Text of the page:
The three books addressed to Autolycus (a heathen friend otherwise unknown to us) are still extant in three Mediæval mss. and have been frequently published both in the original and in translation. The best edition of the original is that of Otto (Corp. Apol. Vol. VIII.); English translation by Dods, in the Ante-Nicene Fathers, Vol. II. p. 85–121. The work is an apology, designed to exhibit the falsehood of idolatry and the truth of Christianity. The author was a learned writer, well acquainted with Greek philosophy; and his literary style is of a high order. He acknowledges no good in the Greek philosophers, except what they have taken from the Old Testament writers. The genuineness of the work has been attacked, but without sufficient reason.

   From Book II. chap. 30 of his ad Autol. we learn that Theophilus had written also a work On History. No such work is extant, nor is it mentioned by Eusebius or any other Father. Malalas, however, cites a number of times “The chronologist Theophilus,” and it is possible that he used this lost historical work. It is possible, on the other hand, that he refers to some other unknown Theophilus (see Harnack, Texte und Unters. I. 1, p. 291).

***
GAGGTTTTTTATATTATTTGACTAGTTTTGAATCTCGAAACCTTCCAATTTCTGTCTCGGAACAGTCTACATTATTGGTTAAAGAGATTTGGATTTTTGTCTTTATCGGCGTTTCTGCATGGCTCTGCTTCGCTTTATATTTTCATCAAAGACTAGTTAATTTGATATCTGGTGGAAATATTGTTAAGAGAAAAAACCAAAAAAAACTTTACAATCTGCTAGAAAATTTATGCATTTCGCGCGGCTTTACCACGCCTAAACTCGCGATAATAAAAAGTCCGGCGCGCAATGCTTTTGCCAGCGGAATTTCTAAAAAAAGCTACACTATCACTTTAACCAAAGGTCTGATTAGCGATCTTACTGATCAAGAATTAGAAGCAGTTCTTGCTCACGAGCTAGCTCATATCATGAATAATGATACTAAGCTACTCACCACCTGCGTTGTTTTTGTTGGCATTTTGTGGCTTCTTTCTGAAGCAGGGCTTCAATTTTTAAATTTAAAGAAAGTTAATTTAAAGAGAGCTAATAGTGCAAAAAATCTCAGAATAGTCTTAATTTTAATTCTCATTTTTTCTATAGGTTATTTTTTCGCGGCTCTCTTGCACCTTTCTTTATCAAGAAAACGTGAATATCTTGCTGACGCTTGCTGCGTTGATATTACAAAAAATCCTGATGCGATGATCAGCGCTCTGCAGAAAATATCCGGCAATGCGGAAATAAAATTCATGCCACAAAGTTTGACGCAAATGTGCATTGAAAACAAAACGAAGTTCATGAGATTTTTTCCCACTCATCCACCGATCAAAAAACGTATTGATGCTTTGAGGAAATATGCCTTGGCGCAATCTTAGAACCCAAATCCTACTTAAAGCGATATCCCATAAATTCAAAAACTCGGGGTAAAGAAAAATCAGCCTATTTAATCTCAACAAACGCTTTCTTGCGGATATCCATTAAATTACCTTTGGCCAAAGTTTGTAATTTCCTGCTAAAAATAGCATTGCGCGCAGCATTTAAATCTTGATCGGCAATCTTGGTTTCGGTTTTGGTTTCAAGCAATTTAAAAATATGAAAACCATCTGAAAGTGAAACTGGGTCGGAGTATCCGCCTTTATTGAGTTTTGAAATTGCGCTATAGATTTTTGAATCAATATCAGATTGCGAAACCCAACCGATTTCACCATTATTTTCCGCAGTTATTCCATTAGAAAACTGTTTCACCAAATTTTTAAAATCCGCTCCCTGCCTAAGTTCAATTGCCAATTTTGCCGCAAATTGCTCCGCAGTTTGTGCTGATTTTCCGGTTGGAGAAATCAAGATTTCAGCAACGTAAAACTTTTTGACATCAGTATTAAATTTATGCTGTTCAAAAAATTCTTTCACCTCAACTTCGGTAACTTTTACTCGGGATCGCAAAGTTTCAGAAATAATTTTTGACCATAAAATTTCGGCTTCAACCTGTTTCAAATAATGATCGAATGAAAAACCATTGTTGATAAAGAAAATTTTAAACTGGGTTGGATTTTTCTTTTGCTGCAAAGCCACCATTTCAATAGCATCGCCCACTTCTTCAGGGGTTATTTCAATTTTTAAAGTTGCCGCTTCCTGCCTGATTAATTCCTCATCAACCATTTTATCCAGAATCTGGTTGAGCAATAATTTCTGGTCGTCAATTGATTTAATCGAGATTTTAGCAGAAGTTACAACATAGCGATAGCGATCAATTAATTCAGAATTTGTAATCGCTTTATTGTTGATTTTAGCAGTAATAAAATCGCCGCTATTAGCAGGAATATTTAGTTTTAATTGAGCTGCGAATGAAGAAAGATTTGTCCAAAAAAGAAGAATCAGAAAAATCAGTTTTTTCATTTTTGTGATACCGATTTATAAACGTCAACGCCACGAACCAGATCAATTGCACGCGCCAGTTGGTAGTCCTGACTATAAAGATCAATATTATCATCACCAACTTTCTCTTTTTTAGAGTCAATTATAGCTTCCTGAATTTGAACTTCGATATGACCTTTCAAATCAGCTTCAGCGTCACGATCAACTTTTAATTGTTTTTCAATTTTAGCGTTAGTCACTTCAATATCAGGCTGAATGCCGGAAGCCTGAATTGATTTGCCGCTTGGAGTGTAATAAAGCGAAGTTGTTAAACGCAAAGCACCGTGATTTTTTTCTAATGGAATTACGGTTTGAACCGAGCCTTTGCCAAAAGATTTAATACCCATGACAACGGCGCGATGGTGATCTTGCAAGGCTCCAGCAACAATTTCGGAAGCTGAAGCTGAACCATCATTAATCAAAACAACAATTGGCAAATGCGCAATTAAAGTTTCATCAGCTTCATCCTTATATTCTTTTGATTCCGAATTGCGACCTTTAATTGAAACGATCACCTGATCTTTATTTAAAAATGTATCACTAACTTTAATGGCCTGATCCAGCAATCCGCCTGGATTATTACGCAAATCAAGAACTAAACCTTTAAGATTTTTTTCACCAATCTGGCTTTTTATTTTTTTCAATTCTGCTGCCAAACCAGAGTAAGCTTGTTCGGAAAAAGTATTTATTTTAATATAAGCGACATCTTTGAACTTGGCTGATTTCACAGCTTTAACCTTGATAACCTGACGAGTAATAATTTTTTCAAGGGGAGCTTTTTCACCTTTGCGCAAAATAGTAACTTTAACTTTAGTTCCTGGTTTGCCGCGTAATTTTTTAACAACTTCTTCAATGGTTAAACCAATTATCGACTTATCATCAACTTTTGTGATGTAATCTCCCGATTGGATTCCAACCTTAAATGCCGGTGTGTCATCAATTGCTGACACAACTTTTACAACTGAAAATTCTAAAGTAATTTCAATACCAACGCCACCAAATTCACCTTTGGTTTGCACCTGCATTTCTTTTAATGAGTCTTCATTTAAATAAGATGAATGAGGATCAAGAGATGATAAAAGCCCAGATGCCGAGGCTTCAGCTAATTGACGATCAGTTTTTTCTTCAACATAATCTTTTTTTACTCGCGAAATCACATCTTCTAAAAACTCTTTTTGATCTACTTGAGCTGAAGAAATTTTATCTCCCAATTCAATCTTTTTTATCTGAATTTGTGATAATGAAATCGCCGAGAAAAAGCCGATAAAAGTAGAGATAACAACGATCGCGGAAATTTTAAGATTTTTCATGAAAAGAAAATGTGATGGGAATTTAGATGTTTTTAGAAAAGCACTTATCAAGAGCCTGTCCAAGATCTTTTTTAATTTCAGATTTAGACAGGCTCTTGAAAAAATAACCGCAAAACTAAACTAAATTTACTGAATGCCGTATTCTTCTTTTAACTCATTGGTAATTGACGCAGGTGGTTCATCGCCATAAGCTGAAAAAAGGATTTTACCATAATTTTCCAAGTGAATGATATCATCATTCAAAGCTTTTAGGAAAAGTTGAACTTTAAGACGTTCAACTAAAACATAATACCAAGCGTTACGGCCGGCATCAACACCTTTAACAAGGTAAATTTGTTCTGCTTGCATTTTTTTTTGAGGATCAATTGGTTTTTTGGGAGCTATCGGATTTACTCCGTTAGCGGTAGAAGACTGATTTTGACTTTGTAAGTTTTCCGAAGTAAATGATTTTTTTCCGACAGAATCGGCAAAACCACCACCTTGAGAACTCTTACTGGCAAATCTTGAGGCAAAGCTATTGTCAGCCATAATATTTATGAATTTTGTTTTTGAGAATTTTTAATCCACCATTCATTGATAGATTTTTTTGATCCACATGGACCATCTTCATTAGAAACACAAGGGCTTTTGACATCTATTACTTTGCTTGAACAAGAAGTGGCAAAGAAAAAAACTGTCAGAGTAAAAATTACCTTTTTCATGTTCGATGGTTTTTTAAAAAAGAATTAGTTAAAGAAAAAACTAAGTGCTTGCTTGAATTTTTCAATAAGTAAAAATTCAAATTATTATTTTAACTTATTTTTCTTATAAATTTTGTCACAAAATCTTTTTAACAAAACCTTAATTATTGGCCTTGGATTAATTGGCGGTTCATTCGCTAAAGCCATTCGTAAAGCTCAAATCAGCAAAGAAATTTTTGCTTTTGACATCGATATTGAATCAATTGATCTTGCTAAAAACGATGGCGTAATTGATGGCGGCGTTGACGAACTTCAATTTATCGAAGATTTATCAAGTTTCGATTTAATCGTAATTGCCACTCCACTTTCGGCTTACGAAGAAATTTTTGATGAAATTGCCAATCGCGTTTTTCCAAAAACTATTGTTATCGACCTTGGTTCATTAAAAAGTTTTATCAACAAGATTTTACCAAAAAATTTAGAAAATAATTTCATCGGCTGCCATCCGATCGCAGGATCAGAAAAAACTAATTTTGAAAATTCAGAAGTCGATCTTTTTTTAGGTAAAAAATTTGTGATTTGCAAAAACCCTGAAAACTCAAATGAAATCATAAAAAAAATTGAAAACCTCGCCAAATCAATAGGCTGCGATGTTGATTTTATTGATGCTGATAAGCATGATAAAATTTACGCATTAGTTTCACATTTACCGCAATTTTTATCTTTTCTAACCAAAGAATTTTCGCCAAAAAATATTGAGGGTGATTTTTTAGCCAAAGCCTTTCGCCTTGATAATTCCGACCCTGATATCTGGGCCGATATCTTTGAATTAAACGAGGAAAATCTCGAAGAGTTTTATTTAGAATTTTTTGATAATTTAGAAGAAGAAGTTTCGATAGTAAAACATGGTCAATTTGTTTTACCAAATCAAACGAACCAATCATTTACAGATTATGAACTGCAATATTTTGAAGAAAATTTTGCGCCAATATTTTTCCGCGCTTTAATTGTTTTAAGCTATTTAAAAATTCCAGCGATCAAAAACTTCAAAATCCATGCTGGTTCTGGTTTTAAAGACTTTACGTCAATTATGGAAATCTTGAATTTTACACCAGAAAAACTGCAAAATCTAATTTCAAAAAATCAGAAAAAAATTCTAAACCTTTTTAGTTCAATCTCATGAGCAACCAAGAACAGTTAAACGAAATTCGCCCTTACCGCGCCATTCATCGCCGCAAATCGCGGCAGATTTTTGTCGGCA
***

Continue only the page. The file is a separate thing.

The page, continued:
whom we have mentioned as bishop of the church of Antioch,12671267    In chap. 20, above. three elementary works addressed to Autolycus are extant; also another writing entitled Against the Heresy of Hermogenes,12681268    This work against Hermogenes is no longer extant. Harnack (p. 294 ff.) gives strong grounds for supposing that it was the common source from which Tertullian, in his work ad Hermogenem, Hippolytus, in his Phil. VIII. 10 and X. 24, and Clement of Alexandria, in his Proph. Selections, 56, all drew. If this be true, as seems probable, the Hermogenes attacked by these various writers is one man, and his chief heresy, as we learn from Tertullian and Hippolytus, was that God did not create the world out of nothing, but only formed it out of matter which, like himself, was eternally existent. in which he makes use of testimonies from the Apocalypse of John, and finally certain other catechetical books.12691269    These catechetical works (τινα κατηχητικὰ βιβλία), which were extant in the time of Eusebius, are now lost. They are mentioned by none of the Fathers except Jerome, who speaks of alii breves elegantesque tractatus ad ædificationem Ecclesiæ pertinentes as extant in his time. We know nothing more of their nature than is thus told us by Jerome.

2. And as the heretics, no less then than at other times, were like tares, destroying the pure harvest of apostolic teaching, the pastors of the churches everywhere hastened to restrain them as wild beasts from the fold of Christ, at one time by admonitions and exhortations to the brethren, at another time by contending more openly against them in oral discussions and refutations, and again by correcting their opinions with most accurate proofs in written works.